The suggestion that there are other ways to mandate vaccines didn’t exactly come as a shock, because no one can argue that there are already many incentives to be vaccinated, if only for the reason, to maintain one’s ability to freely come and go the moment they display the evidence of having been vaccinated.  However, it is equally incontrovertible that a certain percentage of the population, in almost all countries, has also chosen to forego those freedoms, which were once taken for granted, due to a variety of personal reasons not to be vaccinated – be they health, religious or whatever.  So the troubling question is probably more along the lines of what would those “harsher penalties” look like in order to persuade individuals who, up until now, have chosen to remain unvaccinated?

Would they come in the form of more job losses or the inability to shop for essential items?  How far and how harsh will penalties reach?  The thought is certainly very ominous and threatening.

But, collectively speaking, perhaps the most troubling issue in this second article was what criteria will be used in order to decide whether mandates would be the path chosen by Israel. The decision, it states, will be “influenced by how the pandemic in the country evolves as well as by whether other countries decide to take this step.”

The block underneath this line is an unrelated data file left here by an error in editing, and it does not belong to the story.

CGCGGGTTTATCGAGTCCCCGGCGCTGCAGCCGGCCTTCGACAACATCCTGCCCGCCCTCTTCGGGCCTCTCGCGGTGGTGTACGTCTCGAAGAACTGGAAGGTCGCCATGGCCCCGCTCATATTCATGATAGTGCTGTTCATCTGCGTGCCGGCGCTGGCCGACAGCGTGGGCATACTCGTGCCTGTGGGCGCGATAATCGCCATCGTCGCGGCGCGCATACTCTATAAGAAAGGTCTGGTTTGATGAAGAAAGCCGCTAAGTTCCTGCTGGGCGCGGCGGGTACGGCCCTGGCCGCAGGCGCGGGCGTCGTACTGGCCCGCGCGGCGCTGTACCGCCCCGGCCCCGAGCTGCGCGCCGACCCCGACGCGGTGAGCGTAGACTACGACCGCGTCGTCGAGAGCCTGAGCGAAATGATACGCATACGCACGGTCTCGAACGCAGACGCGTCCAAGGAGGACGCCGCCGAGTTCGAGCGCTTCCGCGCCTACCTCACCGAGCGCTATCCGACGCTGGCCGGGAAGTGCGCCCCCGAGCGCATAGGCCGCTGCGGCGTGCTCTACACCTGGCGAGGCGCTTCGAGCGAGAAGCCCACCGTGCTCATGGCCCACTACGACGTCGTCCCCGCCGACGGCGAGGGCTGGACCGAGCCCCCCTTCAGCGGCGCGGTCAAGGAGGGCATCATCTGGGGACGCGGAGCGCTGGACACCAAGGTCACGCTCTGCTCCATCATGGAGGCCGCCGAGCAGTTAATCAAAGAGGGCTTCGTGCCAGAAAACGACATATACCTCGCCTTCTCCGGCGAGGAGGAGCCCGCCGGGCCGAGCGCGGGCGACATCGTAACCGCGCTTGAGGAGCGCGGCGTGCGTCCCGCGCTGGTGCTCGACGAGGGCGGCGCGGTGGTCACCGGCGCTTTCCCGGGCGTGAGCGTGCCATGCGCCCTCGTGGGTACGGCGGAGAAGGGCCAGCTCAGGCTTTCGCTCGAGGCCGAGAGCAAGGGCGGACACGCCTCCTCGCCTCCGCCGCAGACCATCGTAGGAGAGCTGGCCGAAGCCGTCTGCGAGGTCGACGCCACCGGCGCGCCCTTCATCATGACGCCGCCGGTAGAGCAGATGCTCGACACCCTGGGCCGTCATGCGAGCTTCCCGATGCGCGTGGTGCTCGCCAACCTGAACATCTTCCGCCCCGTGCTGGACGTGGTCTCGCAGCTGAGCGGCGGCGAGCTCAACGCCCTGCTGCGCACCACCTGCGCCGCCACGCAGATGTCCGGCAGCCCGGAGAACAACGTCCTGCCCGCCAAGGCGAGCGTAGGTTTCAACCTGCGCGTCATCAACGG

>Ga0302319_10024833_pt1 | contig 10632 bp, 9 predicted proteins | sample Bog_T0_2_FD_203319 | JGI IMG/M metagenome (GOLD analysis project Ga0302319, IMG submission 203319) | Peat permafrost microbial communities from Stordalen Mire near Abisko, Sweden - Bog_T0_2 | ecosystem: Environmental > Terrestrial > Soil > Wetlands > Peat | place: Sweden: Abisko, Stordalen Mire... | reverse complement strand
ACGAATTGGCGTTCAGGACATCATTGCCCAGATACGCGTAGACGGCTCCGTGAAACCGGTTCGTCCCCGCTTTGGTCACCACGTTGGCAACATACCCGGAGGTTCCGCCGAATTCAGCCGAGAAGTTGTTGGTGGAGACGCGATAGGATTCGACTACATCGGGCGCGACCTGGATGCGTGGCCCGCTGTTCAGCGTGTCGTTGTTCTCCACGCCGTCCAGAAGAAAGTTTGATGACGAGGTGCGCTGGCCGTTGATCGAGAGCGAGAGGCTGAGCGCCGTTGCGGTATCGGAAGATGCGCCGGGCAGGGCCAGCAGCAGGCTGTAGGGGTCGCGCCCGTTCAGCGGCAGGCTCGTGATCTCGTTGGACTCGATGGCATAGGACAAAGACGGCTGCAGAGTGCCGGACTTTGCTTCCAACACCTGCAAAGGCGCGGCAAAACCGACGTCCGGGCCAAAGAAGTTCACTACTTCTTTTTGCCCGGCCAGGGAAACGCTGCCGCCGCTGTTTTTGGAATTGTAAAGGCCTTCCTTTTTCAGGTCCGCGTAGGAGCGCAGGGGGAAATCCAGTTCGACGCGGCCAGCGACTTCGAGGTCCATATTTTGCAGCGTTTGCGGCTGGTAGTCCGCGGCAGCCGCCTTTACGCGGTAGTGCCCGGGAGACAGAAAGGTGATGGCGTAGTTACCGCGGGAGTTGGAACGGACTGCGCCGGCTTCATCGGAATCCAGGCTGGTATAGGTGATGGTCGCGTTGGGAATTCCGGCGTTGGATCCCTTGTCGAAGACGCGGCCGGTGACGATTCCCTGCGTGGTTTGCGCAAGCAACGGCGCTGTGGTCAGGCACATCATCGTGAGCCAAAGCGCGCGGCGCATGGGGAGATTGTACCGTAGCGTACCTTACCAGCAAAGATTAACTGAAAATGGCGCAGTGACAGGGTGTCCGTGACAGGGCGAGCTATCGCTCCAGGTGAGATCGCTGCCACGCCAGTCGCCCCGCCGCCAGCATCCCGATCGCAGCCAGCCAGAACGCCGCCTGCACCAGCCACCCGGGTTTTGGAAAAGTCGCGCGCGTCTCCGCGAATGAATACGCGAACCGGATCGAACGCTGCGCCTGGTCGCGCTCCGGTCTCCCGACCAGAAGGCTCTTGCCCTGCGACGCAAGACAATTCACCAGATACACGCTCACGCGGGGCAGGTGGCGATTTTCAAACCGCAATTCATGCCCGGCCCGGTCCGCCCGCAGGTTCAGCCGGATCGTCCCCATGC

This is where we, as the Jewish homeland, referred to in scripture as “a light to the nations,” must draw the line or else we have completely lost our way!

A light to the nations does not follow the beat of other drummers. Austria, which has, in recent days, chosen to divide its citizenry into two – those who are permitted access to everything and those who are not, cannot claim to have been a paragon of virtue some 80 years.  Are we really expected to follow a country which abandoned its Jewish community and aided the Nazi regime in its goal to rid itself of those who were viewed as undesirable vermin?

Likewise, the same can be said about much of Europe, as well as other parts of the world, which failed to come to the rescue of our people and whose history is stained with banishing us from their lands.